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Spinalized rats given shock whenever 1 hind leg is extended learn to maintain that leg in a flexed position, a simple form of instrumental learning. Rats given shock independent of leg position do not exhibit an increase in flexion duration. Experiment 1 showed that 6 min of intermittent legshock can produce this deficit. Intermittent tailshock undermines(More)
Spinal plasticity is known to play a role in central neurogenic pain. Over the last 100 years researchers have found that the spinal cord is also capable of supporting other forms of plasticity including several forms of learning. To study instrumental (response-outcome) learning in the spinal cord, we use a preparation in which spinally transected rats are(More)
BACKGROUND Safe and effective treatment for chronic inflammatory and neuropathic pain remains a key unmet medical need for many patients. The recent discovery and description of the transient receptor potential family of receptors including TRPV1 and TRPA1 has provided a number of potential new therapeutic targets for treating chronic pain. Recent reports(More)
Rats spinally transected at the second thoracic vertebra can learn to maintain their leg in a flexed position if they receive legshock for extending the limb. These rats display an increase in the duration of a flexion response that minimizes net shock exposure. The current set of experiments was designed to determine whether the acquisition of this(More)
Spinal cord fMRI is a useful tool for studying spinal mechanisms of pain, hence for analgesic drug development. Its technical feasibility in both humans and rats has been demonstrated. This study investigates the reproducibility, robustness, and spatial accuracy of fMRI of lumbar spinal cord activation due to transcutaneous noxious and non-noxious(More)
We have previously shown that the spinal cord is capable of learning a sensorimotor task in the absence of supraspinal input. Given the action of brain-derived neurotrophic factor (BDNF) on hippocampal learning, the current studies examined the role of BDNF in spinal learning. BDNF is a strong synaptic facilitator and, in association with other molecular(More)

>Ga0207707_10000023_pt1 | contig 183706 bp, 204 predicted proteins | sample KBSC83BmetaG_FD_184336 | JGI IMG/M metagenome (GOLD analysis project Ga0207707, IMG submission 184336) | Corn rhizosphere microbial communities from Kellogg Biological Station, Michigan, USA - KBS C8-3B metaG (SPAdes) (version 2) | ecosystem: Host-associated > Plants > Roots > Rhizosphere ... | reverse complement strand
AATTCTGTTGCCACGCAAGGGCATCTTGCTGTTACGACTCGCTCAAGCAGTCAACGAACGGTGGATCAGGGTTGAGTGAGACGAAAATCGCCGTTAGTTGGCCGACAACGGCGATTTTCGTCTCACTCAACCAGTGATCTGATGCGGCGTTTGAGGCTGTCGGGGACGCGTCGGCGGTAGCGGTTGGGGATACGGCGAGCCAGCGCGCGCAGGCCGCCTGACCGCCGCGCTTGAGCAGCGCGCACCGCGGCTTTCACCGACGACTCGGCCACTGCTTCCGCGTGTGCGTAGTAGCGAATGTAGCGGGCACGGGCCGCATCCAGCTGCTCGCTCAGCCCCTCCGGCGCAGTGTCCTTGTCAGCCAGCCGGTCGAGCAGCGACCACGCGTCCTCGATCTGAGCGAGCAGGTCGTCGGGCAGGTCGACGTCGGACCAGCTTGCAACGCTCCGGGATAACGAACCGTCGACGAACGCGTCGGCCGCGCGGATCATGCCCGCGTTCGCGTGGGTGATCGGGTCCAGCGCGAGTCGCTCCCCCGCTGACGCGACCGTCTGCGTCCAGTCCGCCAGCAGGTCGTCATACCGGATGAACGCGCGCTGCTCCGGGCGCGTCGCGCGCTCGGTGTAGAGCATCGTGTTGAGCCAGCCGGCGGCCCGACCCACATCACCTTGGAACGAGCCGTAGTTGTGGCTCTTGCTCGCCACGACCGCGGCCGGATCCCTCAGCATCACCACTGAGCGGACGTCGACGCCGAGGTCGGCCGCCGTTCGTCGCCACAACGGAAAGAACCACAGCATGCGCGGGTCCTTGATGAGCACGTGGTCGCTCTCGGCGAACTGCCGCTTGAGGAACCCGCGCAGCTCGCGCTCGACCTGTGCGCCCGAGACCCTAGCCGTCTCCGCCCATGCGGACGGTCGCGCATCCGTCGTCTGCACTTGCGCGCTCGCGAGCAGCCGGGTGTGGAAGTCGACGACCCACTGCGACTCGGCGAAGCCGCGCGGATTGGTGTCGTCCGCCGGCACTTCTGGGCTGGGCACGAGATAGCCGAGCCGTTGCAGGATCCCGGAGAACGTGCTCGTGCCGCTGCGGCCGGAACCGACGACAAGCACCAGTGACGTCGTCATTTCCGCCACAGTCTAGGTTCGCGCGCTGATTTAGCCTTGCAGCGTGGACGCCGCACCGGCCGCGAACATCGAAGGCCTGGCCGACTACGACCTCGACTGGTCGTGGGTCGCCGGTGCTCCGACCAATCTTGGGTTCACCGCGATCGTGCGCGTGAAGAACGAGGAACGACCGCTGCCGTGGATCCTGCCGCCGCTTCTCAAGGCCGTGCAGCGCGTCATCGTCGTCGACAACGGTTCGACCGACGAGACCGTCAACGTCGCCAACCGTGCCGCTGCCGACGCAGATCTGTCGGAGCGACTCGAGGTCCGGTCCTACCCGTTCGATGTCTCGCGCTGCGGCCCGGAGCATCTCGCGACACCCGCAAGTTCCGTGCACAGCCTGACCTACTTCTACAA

Prior studies have shown that neurons within the spinal cord are sensitive to response-outcome relations, a form of instrumental learning. Spinally transected rats that receive shock to one hind leg learn to maintain the leg in a flexed position that minimizes net shock exposure (controllable shock). Prior exposure to uncontrollable stimulation(More)
Using spinally transected rats, research has shown that neurons within the L4-S2 spinal cord are sensitive to response-outcome (instrumental) relations. This learning depends on a form of N-methyl-D-aspartate (NMDA)-mediated plasticity. Instrumental training enables subsequent learning, and this effect has been linked to the expression of brain-derived(More)
Not all spinal contusions result in mechanical allodynia, in which non-noxious stimuli become noxious. The studies presented use the NYU impactor at 12.5 mm drop or the Infinite Horizons Impactor (150 kdyn, 1 s dwell) devices to model spinal cord injury (SCI). Both of these devices and injury parameters, if done correctly, will result in animals with above(More)
Synaptic plasticity within the spinal cord has great potential to facilitate recovery of function after spinal cord injury (SCI). Spinal plasticity can be induced in an activity-dependent manner even without input from the brain after complete SCI. A mechanistic basis for these effects is provided by research demonstrating that spinal synapses have many of(More)